The start of spring used to be the start of the new year, back in Babylonian times (2000 BC) . In terms of the seasons, it certainly seems a more natural beginning than the start of January. I think it's definitely a good time to take stock and think about what you've achieved (or not) so far this year. If your new year's resolutions never really got off the ground, you might feel more like putting them into action now. If you've been delaying on jobs around the house or know your home would benefit from some spring cleaning, now's the time to do it! If there are relatives you've been meaning to visit, now's a great time of year to make the effort and maybe combine it with a nice day out somewhere.

Here are my own top 3 projects that I plan to get stuck into this spring:

SPRING CLEANING: I've made a list of cleaning jobs to be done as part of my spring cleaning. Some I can do in a spare 15 minutes here and there and other bigger jobs will be saved for a weekend and some assistance from my husband! I find breaking it down into a list of individual tasks makes the whole process seem less overwhelming.

CLOTHING CLEAR-OUT: As I start to pack away some of my thick woolly jumpers and bring out some lighter-weight clothing for spring, it's a good opportunity to sort through my clothes and get rid of anything I haven't worn in the past year and know deep down I'll probably never wear again.  Having sorted through my wardrobe I often come across things I forgot I had or haven't worn in a while which can sometimes be a nice surprise. We'll take any discarded clothing to a charity shop and benefit from a bit of extra space in our drawers and wardrobes.

OUTINGS: Better weather is the perfect reason to make the effort to go on some nice little outings at the weekend. We took the train to Salisbury a couple of weeks ago and went to  Kenwood House last weekend. Having an American husband helps me be more of a tourist in my own city and country than I probably would ordinarily be but it's fun to get out and about and see places. It doesn't need to be a costly outing either, a nice walk somewhere new can be a lovely thing to do on a sunny Sunday morning.

What about you, do you have spring projects or plans?


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Wednesday, 17 March 2010

Our Forgotten Moments of Happiness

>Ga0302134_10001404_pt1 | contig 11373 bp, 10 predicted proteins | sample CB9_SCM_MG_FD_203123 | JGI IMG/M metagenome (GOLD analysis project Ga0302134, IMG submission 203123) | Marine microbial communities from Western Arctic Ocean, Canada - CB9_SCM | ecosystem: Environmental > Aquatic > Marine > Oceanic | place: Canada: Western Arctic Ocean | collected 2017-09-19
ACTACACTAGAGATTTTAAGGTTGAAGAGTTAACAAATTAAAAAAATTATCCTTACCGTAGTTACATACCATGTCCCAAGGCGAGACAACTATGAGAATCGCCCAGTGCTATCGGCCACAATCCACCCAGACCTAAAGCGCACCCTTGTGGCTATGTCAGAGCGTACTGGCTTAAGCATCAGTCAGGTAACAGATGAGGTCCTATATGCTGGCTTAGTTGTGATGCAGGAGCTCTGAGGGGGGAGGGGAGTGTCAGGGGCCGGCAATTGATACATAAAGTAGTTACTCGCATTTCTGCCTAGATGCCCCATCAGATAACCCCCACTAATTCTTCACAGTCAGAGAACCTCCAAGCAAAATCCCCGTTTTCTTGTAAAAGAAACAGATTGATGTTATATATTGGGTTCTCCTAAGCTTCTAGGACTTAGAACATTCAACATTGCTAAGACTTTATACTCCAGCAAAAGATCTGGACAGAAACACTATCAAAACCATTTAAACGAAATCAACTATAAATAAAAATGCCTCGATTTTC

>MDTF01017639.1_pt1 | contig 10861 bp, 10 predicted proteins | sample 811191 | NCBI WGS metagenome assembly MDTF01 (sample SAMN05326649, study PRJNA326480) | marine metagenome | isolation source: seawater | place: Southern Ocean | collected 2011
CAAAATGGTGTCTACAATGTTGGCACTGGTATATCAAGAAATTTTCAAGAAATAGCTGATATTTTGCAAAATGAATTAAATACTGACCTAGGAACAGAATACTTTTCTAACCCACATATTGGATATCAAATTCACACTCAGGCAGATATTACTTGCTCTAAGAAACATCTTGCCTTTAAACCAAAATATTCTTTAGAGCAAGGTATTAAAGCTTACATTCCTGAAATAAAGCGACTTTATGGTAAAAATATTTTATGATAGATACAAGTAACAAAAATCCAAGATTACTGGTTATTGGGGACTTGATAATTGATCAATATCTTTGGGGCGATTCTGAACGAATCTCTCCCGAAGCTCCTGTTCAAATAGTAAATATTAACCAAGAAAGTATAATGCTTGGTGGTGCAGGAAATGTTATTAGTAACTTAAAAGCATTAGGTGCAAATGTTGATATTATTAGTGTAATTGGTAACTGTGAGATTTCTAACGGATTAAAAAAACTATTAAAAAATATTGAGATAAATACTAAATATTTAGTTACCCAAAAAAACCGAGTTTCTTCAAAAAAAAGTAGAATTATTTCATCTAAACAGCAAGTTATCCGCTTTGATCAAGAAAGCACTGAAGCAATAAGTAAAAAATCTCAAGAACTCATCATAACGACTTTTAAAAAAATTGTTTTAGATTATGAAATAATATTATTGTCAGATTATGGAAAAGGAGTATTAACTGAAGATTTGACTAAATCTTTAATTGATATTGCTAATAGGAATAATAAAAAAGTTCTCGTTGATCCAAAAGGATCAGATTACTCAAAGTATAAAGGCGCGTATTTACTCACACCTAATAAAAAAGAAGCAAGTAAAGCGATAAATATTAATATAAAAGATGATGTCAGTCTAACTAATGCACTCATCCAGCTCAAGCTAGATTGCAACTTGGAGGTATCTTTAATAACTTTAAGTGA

A few months ago I came across the Secret Society of Happy People. They have a blog and a recent post talked about 'Taken for Granted Happiness'. It's a short post with a simple message but I thought it was a good one to think about. It reminds us that as much as we might be dealing with 'chaos' in our lives; in the form of jobs we don't enjoy, people who rub us up the wrong way, sad things that occur to us and our loved ones and other challenging situations....amidst all of that are lots of happy moments we take for granted and don't stop to think about. The article suggests if we counted all these taken for granted happy moments in any given day, they are likely to far outweigh the chaotic ones.

So what kind of pleasant experiences are we taking for granted? The post suggests the following:
breathing, walking, running, thinking new thoughts, laughing, seeing a sunrise and the full moon, hearing words, songs, and birds chirping, the feel of a hot shower or hug, feeling–even when the feelings aren’t so happy, and especially when they are happy.

These might seem pretty basic but not when you imagine what it must be like not to experience any of those things listed. I'm sure we can all think of lots more examples. I know my husband's very good at pointing out the bright side of things to me any time I'm having a bit of a moan or a mope about my day! Once you do focus on the easily forgotten happy moments, you often start to realise how good you've really got it.

Today's been a bit of a tiring day for me. My son has hand, foot and mouth disease (such a nasty-sounding name for a fairly harmless virus) and is naturally feeling miserable. Unfortunately, that makes the day a little harder for me. He's not interested in playing. He cries lots and the only way to placate him is to go out for a long walk or read to him. Whilst both those things are pleasant activities, at some point, it would be nice to sit for a few minutes out of the day and have a quiet cup of tea or be able to prepare my son's lunch without constant loud crying. His naps are all messed up and brief at the best of times, which means I haven't had a moment to do anything around the house. I feel like everywhere's a mess and needs a good clean but I feel ready for bed and all out of energy by the time my son goes to bed.